Long Man of Wilmington – Chalk Figure

The image is of the Long Man of Wilmington, a chalk picture made upon the Sussex Downs.Sometimes called the Guardian of the Downs, mystery surrounds his origin. Once believed to be drawn by William Burrell from a record of 1766, this was disproved when an earlier drawing was discovered, made in 1710 by surveyor John Rowley.

The Long Man of Wilmington, guardian of the Sussex Downs
The Long Man of Wilmington, guardian of the Sussex Downs

Thus debate continues, some are sure that he is prehistoric, others think a monk at the nearby priory made him between the 11th and 15th centuries. Yet others believe the Long Man is depicted in Roman coins from the fourth century.
He is certainly difficult to ignore, being 235 feet high on the steep slopes of Windowver Hill.
As anything from antiquity he has been the subject of many theories. The latest idea from the experts is that he was originally just a shadow or indentaion in the grass rather than a solid line.

The chalk outline of the figure of the Long Man of Wilmington
The chalk outline of the figure of the Long Man of Wilmington

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They believe he once had facial features, and that his head was once the shape of distinctive helmet.This suggests he may have represented a warrior, or a war god.
Over time steps were taken to preserve him, as by the 19th century he was only visible in certain conditions, such as when there was a light fall of snow. In 1874 his outline was marked by yellow bricks and it is said his feet were re positioned!
Luckily he has survived and reminds us that in ancient times a chalkĀ hill figure could indicate much to the traveler. It denoted a territory, it gave the message that there was a community or tribe in that area, and they had fighting men capable of defending their homeland! There may have been more to his story, but we must be content to admire his elegant pose and recognize that there was a purpose for his his presence on the Sussex Downs.

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Uffington White Horse Chalk figure

The image depicts the chalk drawing of the White Horse of Uffington, which sits on a steep escarpment on the Berkshire Downs, within the Vale of the White Horse in Oxfordshire. A Late Bronze Age hillfort sits above it (dating from the 7th century BC) and below is the Ridgeway, a long distant track from Neolithic times. Not far away is Wayland Smithy, a Neolithic burial mound.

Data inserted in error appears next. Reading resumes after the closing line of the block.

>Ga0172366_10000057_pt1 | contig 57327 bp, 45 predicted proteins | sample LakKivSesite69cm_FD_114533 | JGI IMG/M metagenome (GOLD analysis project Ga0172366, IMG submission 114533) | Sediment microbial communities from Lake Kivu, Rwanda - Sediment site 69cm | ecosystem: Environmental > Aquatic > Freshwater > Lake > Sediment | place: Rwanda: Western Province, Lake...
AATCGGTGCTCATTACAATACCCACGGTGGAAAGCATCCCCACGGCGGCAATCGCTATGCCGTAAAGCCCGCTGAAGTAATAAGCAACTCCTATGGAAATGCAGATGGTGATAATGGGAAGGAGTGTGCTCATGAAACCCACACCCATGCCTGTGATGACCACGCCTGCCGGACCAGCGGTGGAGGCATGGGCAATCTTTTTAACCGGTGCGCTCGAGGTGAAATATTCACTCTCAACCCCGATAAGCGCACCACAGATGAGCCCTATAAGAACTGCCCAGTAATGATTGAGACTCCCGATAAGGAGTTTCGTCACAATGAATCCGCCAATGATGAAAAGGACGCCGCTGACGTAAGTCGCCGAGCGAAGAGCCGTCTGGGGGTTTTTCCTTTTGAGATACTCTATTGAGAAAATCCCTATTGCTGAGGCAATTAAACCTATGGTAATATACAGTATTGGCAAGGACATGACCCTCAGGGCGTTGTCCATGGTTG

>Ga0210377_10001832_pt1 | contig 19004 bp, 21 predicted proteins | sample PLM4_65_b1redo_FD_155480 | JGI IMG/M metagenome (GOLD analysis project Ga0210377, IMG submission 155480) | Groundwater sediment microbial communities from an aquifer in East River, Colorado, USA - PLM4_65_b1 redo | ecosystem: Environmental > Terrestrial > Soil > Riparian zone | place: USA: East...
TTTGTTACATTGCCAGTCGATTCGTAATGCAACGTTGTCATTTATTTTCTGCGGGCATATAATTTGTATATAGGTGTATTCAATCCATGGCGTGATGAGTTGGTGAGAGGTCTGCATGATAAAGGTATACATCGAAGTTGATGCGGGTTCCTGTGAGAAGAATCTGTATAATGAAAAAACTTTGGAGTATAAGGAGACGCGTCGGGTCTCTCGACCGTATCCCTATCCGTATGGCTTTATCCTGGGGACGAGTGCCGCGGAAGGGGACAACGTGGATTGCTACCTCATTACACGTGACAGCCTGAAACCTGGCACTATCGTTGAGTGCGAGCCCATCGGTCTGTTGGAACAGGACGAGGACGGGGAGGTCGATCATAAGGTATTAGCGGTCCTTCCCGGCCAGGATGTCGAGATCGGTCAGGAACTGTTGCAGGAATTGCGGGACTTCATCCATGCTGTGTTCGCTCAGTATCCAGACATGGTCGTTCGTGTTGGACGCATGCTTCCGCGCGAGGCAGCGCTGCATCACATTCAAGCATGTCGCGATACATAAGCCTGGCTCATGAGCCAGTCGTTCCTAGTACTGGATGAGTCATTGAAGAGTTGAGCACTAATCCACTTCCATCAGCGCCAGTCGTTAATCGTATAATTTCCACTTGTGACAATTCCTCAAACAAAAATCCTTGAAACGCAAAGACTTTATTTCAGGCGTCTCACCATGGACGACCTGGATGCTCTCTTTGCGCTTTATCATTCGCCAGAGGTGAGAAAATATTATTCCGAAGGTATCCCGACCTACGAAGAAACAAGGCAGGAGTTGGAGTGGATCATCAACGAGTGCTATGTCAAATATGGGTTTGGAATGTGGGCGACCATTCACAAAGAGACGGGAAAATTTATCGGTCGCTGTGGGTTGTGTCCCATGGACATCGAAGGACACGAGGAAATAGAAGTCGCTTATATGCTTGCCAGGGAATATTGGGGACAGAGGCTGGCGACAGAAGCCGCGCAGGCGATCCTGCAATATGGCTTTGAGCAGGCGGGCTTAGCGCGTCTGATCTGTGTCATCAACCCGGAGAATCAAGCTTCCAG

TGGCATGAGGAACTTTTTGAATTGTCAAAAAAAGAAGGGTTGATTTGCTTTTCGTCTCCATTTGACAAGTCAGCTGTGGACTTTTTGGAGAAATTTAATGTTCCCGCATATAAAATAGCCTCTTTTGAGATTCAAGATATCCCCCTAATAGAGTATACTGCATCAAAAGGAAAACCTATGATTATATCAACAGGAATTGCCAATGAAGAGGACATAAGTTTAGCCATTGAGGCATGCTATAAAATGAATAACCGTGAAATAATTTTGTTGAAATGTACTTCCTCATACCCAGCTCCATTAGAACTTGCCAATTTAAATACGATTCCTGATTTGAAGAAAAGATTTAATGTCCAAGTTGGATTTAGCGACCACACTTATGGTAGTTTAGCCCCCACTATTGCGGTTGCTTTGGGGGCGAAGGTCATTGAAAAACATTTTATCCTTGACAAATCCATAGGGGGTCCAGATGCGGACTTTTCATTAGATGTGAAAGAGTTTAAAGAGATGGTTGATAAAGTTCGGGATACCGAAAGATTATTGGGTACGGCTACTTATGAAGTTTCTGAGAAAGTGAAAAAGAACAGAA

The earliest reference to the Horse dates from 1070AD when it was mentioned in a charter belonging to nearby Abingdon Abbey.


Celtic coins from the first century BC depict horses very much in this style, but recent dating using modern techniques, may indicate that the figure is older than first thought. In 1995 Optically Stimulated Luminescence (OSL) testing was carried out on the soil which dated the horse to between 1400 and 600 BC – this puts the White Horse back to the Late Bronze Age or Early Iron Age, and suggests a relationship with the people who lived in the Hill Fort above.

The chalk figure is 110 meters long and 40 meters high and is best seen from the air. Why is a mystery, but there are suggestions that it is a Tribal emblem or a carving created to perform religious rituals, in which case perhaps it was made to be seen by sky deities. If tied to ancient religions, the first Goddess that comes to mind is Epona, a Celtic Mother Goddess, who protected horses and symbolized fertility. She was adopted by the Roman Cavalry and was the only Celtic Goddess recognized by the Romans. This is special enough until you realize that the latest dating for the White Horse at Uffington predates the Celts by six centuries!

A ground level close up of the head of the Uffington White Horse. It is only possible to see the complete figure from the air or afar, here the head with Dragon's Hill below
A ground level close up of the head of the Uffington White Horse. It is only possible to see the complete figure from the air or afar, here the head with Dragon’s Hill below

However, it is known that horses were of great importance during the Bronze and Iron Ages, being depicted on jewellery and coins. Thus the horse at Uffington may represent the White Horse ridden by the goddess Rhiannon – a native British horse goddess, later described in Welsh mythology as Queen of the Otherwold. And, as with many survivors from the ancient world, there are other theories – even that the horse began life as a dragon!

The White Horse is an emblem of ancient landscapes, imbued with mystery and beauty. It gallops into our times from a world of mysterious rituals, where ancient springs and groves once created magical tales, and a dragon dwelt in the hill. The White Horse symbolizes journeys, made centuries ago along the Ridgeway, where a man could look up and know his way, to the present day when the journey is to the hill itself, so one can sit above the horses eye and survey the unique landscape and imagine the ritual processions from Dragon Hill around the Horses Manger.
The antiquity of this chalk figure and its purpose may never be fully understood, but this piece of ancient art owes its very survival to the local people who came together every Midsummer and ‘scoured the chalk’. Thus, in today’s world, it can also claim to symbolize co-operation and the value of community.

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